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    1. I've noticed that drawing/painting has a lot to do with weighing the percentages of darks, of lights and the in between mediums which make up the composition. After that, line comes in to define form where needed. I've never been able to think line first.

      This drawing is okay. One of a few to follow over the summer till "olive stand" really says "olive stand." The Poplar was drawn in summer, fully dressed.

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    2. PS: Laying inthe form before lines is the gist of gestural painting. The only way for me to fly. Contour used to drive me nuts.

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  3. I actually burst out laughing when I read - why kill yourself mixing all those impossible and never quite right greens etc. Funny, really funny. I can imagine any die-hard plein air painter spluttering over it.
    I have not liked too much green since I moved to the glorious desert, so I am with you on that one.
    You are masterful with charcoal and I love the results.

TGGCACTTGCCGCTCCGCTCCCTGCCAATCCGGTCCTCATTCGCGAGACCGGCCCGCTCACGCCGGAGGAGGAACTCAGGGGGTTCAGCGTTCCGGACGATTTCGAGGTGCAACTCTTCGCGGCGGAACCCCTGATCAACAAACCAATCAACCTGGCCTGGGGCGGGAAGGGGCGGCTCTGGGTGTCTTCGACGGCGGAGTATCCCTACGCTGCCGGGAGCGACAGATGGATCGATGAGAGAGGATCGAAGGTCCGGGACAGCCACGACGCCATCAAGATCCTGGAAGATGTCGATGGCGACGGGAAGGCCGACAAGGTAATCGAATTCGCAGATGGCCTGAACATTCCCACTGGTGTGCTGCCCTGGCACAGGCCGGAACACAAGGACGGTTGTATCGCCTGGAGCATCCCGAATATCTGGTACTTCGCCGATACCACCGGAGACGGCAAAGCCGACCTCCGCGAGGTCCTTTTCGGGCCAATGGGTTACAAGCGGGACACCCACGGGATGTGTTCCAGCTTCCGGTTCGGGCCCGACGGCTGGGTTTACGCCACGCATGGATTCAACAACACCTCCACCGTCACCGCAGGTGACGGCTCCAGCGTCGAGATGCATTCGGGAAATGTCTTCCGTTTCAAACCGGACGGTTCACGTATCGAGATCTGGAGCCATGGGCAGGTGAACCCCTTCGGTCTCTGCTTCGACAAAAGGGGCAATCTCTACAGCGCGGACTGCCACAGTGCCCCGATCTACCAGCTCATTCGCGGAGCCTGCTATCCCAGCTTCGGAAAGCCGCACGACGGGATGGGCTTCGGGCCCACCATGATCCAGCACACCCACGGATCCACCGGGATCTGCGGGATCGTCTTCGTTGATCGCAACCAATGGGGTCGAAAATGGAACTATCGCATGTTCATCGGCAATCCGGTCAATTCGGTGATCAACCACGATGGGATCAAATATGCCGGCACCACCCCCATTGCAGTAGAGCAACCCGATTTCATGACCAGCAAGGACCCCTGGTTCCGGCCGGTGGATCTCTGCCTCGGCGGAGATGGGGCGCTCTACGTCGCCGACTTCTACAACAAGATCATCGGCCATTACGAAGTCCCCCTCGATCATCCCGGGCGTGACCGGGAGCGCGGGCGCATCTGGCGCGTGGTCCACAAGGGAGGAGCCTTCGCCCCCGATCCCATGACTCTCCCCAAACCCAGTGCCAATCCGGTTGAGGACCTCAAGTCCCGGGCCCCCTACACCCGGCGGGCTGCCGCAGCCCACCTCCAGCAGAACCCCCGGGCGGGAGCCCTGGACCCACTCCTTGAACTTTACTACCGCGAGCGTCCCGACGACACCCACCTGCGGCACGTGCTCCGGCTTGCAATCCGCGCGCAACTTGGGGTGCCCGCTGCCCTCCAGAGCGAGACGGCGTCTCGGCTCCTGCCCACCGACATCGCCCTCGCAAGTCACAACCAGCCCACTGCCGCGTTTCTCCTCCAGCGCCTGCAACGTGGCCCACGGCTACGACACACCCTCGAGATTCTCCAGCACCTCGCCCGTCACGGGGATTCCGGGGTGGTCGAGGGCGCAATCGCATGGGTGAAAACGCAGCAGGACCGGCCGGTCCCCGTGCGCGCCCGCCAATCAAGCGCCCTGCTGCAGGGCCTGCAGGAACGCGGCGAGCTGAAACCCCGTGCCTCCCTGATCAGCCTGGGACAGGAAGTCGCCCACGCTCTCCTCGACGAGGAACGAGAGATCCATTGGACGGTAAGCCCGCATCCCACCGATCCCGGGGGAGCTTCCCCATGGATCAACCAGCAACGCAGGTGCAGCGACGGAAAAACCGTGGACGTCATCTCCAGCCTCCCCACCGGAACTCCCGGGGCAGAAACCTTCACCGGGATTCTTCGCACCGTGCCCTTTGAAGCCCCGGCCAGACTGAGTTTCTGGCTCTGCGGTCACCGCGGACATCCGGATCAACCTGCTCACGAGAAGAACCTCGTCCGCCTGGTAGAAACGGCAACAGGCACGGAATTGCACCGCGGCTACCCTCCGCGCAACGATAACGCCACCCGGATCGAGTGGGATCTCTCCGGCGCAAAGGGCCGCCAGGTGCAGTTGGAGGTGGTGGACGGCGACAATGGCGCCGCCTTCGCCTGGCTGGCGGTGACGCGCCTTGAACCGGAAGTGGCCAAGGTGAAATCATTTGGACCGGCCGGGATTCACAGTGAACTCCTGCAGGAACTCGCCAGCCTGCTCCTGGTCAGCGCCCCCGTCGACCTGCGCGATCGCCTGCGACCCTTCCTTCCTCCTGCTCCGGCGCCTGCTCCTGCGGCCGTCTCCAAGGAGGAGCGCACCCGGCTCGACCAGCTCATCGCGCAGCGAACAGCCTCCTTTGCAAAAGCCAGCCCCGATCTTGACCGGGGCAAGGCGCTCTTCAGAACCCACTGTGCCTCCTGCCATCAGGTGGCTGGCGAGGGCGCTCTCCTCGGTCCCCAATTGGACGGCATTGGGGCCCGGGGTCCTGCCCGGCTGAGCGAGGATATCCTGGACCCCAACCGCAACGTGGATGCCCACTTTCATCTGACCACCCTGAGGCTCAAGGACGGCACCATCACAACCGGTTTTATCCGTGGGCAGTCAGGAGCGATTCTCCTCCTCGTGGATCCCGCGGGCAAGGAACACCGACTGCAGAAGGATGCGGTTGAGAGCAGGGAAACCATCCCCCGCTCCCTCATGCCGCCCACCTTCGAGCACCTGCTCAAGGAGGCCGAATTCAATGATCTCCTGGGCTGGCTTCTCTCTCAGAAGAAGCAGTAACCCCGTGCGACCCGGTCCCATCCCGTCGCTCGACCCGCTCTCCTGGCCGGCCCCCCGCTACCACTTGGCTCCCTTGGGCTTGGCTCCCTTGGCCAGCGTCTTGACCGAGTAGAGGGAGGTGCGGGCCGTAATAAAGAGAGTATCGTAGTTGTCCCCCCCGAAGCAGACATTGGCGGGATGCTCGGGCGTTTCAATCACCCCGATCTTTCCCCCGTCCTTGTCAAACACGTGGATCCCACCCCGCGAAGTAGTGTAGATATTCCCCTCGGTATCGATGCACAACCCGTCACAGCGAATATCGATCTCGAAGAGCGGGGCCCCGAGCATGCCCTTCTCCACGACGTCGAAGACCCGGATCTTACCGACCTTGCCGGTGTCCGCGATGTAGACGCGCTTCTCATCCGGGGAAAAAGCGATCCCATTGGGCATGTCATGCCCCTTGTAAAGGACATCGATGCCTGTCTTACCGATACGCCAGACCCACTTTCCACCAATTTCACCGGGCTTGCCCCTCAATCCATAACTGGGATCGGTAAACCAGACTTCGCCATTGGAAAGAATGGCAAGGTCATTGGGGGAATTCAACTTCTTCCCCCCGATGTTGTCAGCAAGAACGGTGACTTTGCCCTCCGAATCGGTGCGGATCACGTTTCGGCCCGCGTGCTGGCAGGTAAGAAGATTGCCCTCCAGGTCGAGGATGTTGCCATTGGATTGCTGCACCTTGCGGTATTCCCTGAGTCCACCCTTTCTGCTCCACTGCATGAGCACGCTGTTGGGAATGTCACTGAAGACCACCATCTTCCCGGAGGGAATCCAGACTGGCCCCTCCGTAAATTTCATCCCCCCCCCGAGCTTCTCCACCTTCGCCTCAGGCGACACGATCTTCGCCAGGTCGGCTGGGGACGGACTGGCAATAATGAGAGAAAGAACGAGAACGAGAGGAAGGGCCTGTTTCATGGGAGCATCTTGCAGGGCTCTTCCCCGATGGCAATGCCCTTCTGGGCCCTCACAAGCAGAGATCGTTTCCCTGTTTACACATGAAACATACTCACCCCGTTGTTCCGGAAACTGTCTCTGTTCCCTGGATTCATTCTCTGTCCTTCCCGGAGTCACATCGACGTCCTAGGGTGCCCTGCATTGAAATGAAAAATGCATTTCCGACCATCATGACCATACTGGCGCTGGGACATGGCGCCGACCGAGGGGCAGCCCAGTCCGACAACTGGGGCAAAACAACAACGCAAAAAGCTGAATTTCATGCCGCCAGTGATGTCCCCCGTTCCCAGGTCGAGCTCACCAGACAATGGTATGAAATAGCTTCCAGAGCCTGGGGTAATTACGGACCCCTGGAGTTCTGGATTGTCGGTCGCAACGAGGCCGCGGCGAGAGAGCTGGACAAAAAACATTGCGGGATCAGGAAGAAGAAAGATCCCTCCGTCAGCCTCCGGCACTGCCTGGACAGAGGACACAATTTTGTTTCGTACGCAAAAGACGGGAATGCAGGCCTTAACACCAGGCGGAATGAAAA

PS. I always stand to paint and I know
    two hours is more than long enough. The light has changed so much by then.
    I am in awe of your new paintings hung on the walls in a spectacular setting.

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    1. In some painting class some years ago, some instructor instructed we do an all green painting. What I learned from that experience was I don't want to. Then I got it. I realized you can't. An effective green painting is a number of green leaning colors punched up. The same goes for all any one color paintings too, of course, (Lady in White comes to mind). I always thought perhaps we don't really need a green in our paint boxes; We should always mix it from the primaries. Yellows and black can do a very fine range. Glad I gave you a laugh.

      I am so glad I'm not the only one who might be looking at their watch come hour three of an art class. All that time standing on cement is can be crippling.

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  4. Het is je mooi gelukt toch ik heb nog nooit met houtskool gewerkt trekt mij niet zo maar ik vind het van jou prachtig lieve groetjes Danielle

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    1. Thanks Danielle. You should give charcoal a try. It really is great for getting into the swing--like warming up before a run or biking.

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  5. I cannot comment on the stamina, but the finesse is still there for sure. I like the newer, Olive Stand, version better. I'm not an artist, but it seems like other talented artists might be able to brush something similar to Poplar Stand. Only you could paint the new one.

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    1. You mean maybe my work is gaining some degree of stylistic recognition? Wouldn't that be lovely at long last?

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  6. Dear Linda is very difficult also for me to paint sitting down,it seems that sit